The energy storage system is a 312-cell, liquid-cooled 6.8 kW·h lithium-ion battery positioned behind the passenger cell. In addition to a plug-in charge port at the passenger-side B pillar, the batteries are also charged by regenerative braking and by excess output from the engine when the car is coasting. CO2 emissions are 79 g/km and fuel consumption is 3 L/100 km (94 mpg‑imp; 78 mpg‑US) under the New European Driving Cycle (NEDC). The U.S. Environmental Protection Agency (EPA) under its five-cycle tests rated the 2015 model year Porsche 918 Spyder energy consumption in all-electric mode at 50 kWh per 100 miles, which translates into a combined city/highway fuel economy of 3.5 L/100 km (81 mpg‑imp; 67 mpg‑US). When powered only by the gasoline engine, EPA's official combined city/highway fuel economy is 22 mpg‑US (11 L/100 km; 26 mpg‑imp).
The 4.6 litre V8 petrol engine can recharge an empty battery on about two litres of fuel. The supplied Porsche Universal Charger requires seven hours to charge the battery on a typical 110 volt household AC socket or two hours on a dedicated Charging Dock installed with a 240 volt industrial supply. An optional DC Speed Charging Station can restore the battery to full capacity in 25 minutes.
The 918 Spyder offers five different running modes: E-Drive allows the car to run under battery power alone, using the rear electric motor and front motor, giving a range of 18 miles (29 km) for the concept model. The official U.S. EPA all-electric range is 12 mi (19 km). The total range with a full tank of gasoline and a fully charged battery is 420 miles (680 km) according to EPA tests. Under the E-Drive mode the car can reach 93 mph (150 km/h). Two hybrid modes (Hybrid, and Race) use both the engine and electric motors to provide the desired levels of economy and performance. In Race mode a push-to-pass button initiates the Hot Lap setting, which delivers additional electrical power. The chassis is a carbon-fibre-reinforced plastic monocoque and the brakes used are electromechanical brakes.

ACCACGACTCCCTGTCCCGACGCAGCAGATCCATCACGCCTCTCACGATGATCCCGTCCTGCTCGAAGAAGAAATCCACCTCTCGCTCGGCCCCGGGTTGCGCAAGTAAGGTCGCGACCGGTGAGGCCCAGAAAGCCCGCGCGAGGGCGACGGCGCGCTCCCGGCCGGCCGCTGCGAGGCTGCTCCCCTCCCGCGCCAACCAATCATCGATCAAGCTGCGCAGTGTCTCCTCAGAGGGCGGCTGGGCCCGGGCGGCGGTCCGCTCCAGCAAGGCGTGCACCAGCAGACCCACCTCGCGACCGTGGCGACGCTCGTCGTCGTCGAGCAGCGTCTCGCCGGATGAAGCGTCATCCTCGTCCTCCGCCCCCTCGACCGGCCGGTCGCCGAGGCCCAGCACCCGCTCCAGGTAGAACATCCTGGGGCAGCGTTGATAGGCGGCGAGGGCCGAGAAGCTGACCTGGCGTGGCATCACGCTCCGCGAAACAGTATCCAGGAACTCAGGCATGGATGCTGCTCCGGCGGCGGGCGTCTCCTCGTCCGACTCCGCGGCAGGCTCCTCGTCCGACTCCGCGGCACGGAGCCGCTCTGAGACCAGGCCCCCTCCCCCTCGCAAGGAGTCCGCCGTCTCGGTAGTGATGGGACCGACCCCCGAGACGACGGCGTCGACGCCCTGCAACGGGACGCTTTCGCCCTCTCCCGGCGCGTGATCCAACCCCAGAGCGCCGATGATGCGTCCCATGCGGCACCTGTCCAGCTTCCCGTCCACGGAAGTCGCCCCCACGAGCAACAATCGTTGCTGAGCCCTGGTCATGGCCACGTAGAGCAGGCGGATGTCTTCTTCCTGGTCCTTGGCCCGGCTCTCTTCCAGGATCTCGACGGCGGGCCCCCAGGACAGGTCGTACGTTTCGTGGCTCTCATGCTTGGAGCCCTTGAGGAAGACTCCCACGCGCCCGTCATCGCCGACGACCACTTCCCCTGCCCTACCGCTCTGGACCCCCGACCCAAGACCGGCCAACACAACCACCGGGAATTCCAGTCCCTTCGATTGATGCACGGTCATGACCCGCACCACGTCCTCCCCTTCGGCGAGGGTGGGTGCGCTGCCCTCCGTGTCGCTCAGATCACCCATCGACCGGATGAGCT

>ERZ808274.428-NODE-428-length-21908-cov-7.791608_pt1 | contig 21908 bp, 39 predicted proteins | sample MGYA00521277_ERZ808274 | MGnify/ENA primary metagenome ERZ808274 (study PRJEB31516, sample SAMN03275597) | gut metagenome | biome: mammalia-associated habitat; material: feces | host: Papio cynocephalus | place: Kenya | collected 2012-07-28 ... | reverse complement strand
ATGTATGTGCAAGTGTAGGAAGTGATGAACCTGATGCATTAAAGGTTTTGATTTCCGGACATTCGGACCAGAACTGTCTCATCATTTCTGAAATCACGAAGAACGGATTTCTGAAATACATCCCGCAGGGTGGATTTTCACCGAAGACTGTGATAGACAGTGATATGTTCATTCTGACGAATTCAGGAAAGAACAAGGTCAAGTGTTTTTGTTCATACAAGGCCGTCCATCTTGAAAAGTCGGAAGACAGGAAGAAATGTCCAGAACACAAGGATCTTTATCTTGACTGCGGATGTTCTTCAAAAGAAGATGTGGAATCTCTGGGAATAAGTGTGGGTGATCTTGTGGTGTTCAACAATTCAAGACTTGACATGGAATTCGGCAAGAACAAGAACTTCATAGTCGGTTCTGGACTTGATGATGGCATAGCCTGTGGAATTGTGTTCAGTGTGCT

The production version was unveiled at the 2013 Frankfurt Motor Show. The 2014 model year 918 Spyder was produced in a limited series and it was developed in Weissach and assembled in Zuffenhausen. Porsche manufactured 918 units as a 2014 model year and production started on November 18, 2013, with deliveries scheduled to begin in December 2013. Sales in the United States began in June 2014. Pricing for the 918 Spyder started at US$845,000 (~ €611,000 or GB£511,000). According to its battery size, the 918 Spyder was eligible to a federal tax credit of up to US$3,667.
Production ended in June 2015 as scheduled.
According to JATO Dynamics, a total of 105 units have been registered worldwide during the first nine months of 2014. The United States is the leading market with 202 units delivered up to May 2015. As of October 2014[update], a total of 9 units were registered in Switzerland, 6 in the Netherlands, 5 units in Canada, 4 in Sweden, 3 in Brazil and 1 in South Africa.
In 2014 recalls were issued for five cars to replace rear-axle control arms and 39 cars to replace front lower control arms. Another recall was made for some cars in 2015 to secure a wiring harness to prevent it from chafing.
At the 2011 North American International Auto Show in Detroit, Porsche unveiled the RSR racing variant of the 918 Spyder. Instead of using plug-in hybrid technology, power for the two electric motors is provided by a flywheel accumulator KERS system that sits beside the driver in the passenger compartment. The V8 is a further development of the direct injection engine from the RS Spyder race car developing 563 horsepower (420 kW). The electric motors each provide an additional 102 horsepower (76 kW), giving a peak power output of 767 horsepower (572 kW). The six speed gearbox is a development of the unit from the RS Spyder.
In September 2013 a 918 fitted with the optional 'Weissach Package' set a Nürburgring lap time of 6:57 on the 20.6 km (12.8 mi) road course, reducing the previous record by 14 seconds, and making it the first series production street-legal car to break the 7-minute barrier.